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Old 10-31-2020, 04:12 PM   #85
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...will try to attach a pic later....my 2003 [early 2002] looked just like yours, coming from the factory..early on, I used the main fuse block on the wall as a buss bar to distribute cables and eliminated the combiner solenoid cables--never really had to use that feature-- 17 years and 190K miles....have since added a negative buss bar for the negative house side when I upgraded the solar....
Thinking about what you wrote....

I could delete 13 & 14, then connect 16 & 19 to the house fuse where 15 connects. Wow! That's a significant improvement with nothing but a little sweat equity.


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Old 11-04-2020, 11:19 AM   #86
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So, does everyone agree that a high quality bus bar like Blue Sea, rated at 250A continuous, would be adequate for our alpine coaches?
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Old 11-04-2020, 11:31 AM   #87
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Blue Sea makes high quality components, so yes, more than adequate IMHO. Pictures of your finished wiring upgrade appreciated please...
This is something I've been wanting to do since we purchased, but everything works fine as is. Are you still replacing your inverter or are you still deciding on a model?
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Old 11-04-2020, 07:03 PM   #88
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My battery cable project won't happen until next year.
My inverter is working fine, but I just want to be prepared.....you know; 20 years old and everything.
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Old 11-04-2020, 09:41 PM   #89
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My battery cable project won't happen until next year.
My inverter is working fine, but I just want to be prepared.....you know; 20 years old and everything.
I understand. Sadly we just winterized too. Not to say we won't winter camp if we get a nice stretch of weather. Colleen loves to winter storm camp at LaPush, but the tribe has the whole place Covid shut down. One December trip planned for Salt Creek and maybe Winchester Bay too, shutdown dependent.
Funny, since you mentioned inverters ours took a dive. Still charges fine, just no pass thru circuit (again). Bypassed the sub panel into the unused washer/dryer breaker for now. SW2012 in my future....
Take Care. Mike and Colleen
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Old 11-04-2020, 10:06 PM   #90
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Thanks twinboat. Duhh, you are correct. As my diagram notes, those cables DID go to terminal 5.....but for some reason I had a momentary lapse of reason when I made the sketch yesterday.

Right now, both the chassis and house bank (+) each have at least 6 cables tied to the battery post.

Maybe I'm making a non-issue only because I haul the batteries twice a year. It is time consuming and kills my back to be leaning in there carefully color-coding and carefully isolating all the live cables. When I can be in a more temperate climate I won't be doing that any longer. Obviously it does work just fine as-is.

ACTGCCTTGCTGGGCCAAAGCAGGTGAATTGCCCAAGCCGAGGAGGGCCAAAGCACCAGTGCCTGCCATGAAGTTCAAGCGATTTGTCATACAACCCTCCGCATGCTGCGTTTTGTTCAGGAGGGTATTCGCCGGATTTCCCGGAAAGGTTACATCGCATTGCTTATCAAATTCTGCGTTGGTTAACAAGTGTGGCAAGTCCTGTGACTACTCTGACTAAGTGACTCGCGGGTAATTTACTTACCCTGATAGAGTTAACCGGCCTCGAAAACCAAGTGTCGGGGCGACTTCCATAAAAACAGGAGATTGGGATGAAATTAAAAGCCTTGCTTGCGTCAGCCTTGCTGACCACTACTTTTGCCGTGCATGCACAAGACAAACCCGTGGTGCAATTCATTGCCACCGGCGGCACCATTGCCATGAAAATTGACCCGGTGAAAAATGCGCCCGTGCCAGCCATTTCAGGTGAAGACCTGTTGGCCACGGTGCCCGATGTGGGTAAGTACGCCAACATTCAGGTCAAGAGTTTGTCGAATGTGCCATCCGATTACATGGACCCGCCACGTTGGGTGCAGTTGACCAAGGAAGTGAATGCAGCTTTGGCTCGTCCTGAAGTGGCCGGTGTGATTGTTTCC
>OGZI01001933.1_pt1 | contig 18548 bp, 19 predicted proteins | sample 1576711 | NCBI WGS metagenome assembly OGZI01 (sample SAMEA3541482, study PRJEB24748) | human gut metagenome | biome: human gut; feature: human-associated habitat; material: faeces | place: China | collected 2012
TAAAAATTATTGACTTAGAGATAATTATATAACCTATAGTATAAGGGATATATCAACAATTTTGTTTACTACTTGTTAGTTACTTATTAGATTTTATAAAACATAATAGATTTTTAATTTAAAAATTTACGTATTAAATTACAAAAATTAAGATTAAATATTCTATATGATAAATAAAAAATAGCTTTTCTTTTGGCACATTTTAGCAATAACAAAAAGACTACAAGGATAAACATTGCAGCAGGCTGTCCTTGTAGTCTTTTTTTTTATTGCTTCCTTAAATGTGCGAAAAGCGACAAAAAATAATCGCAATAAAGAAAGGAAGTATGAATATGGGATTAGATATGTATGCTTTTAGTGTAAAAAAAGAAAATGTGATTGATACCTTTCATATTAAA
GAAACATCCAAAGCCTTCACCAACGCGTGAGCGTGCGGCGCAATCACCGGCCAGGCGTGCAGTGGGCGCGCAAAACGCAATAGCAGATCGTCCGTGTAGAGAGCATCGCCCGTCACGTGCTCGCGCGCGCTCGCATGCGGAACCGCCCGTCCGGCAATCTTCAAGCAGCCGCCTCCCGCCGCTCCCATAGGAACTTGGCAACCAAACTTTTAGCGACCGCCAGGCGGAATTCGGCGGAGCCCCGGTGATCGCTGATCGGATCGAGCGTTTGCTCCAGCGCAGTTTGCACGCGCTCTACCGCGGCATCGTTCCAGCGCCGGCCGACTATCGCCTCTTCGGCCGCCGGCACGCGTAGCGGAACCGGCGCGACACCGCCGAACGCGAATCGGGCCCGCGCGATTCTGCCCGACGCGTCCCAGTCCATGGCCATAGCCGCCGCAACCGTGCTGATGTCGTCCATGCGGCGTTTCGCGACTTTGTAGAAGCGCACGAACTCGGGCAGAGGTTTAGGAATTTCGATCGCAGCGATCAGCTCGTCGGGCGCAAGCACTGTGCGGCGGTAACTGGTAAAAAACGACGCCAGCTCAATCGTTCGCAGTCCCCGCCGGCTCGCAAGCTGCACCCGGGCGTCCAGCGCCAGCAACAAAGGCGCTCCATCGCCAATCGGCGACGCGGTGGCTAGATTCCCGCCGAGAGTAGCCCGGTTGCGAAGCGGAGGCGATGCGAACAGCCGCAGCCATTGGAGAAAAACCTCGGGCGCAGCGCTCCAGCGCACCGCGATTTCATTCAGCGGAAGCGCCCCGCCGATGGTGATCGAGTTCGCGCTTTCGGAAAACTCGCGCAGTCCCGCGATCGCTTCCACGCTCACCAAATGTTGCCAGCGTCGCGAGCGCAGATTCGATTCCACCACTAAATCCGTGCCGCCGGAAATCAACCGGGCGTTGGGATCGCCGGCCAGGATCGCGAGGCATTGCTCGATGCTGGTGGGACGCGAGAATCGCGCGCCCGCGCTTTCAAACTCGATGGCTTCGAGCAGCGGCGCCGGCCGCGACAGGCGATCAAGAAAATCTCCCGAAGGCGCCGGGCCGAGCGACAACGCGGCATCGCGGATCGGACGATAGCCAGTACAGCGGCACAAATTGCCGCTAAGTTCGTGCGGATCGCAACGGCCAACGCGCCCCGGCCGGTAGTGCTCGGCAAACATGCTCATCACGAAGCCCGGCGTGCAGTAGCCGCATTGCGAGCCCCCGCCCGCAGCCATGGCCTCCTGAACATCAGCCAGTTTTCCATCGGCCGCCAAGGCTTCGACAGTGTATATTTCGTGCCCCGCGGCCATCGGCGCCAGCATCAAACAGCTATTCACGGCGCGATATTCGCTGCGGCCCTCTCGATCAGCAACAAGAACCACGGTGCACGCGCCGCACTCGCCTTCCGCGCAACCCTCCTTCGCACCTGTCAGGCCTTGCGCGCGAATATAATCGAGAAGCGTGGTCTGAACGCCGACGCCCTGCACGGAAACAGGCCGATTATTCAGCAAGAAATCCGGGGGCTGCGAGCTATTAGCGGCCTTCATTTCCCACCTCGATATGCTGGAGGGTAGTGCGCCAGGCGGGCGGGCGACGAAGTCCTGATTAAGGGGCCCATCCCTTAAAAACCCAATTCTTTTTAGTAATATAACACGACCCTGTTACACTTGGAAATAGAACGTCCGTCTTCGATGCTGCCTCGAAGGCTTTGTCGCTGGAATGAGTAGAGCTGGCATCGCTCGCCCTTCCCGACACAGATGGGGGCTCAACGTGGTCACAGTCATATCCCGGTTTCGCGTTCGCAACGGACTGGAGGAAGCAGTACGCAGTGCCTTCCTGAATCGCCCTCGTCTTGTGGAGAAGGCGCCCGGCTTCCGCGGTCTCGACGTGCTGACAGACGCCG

I'm also thinking a bus or two would be handy in the future if I go to lithium and relocate the batteries to the foot of the bed or something....or add more circuits, or expand to six 6-volt house batteries or whatever.
I dislike having multiple cables/wires "stacked" on a single post. IMO too many ways to get something wrong. I do have every cable labeled as to where it attaches, plus a diagram. In my 5th wheeler I have two Pos buss bard plus a Neg bus bar. The first Pos buss connects to the cutoff switch to the battery, all charging sources and most important loads, propane alarm, jacks and slides. This is connected to the 2nd Pos buss through a battery protect device that will open if voltage drops below a setting (12v by my choice). The 2nd Pos bus has all other loads and connections. The Neg bus goes the shunt then to battery and has all negative terminals.

I made the bus bars from 1 1/2 x 1/2" copper bar. Drilled and tapped them for 3/8" brass bolts. Used an electrically insulating plastic for mounting the bars. This way I was able to make them the length I wanted. Below is the basic 12 volt panel layout.

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Old 11-05-2020, 10:18 AM   #91
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Bear,
That is a nice handy schematic for anyone to use. Even I can understand it.
I like the way it's spread out so the relationship of the parts is easy to understand.

What are the PD things that need a 120A breaker?
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Old 11-05-2020, 10:35 AM   #92
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Bear,
That is a nice handy schematic for anyone to use. Even I can understand it.
I like the way it's spread out so the relationship of the parts is easy to understand.

What are the PD things that need a 120A breaker?
Glad you liked the drawing.

That 120 breaker is just a fail safe device between the converters and the bus. I have two converters wired in parallel a 70A and a 45A models, combined output is a possible 105A. Since I installed the solar system both of these converters have been turned off at the 120v breakers. Solar provides 100% of our 12 v power requirements.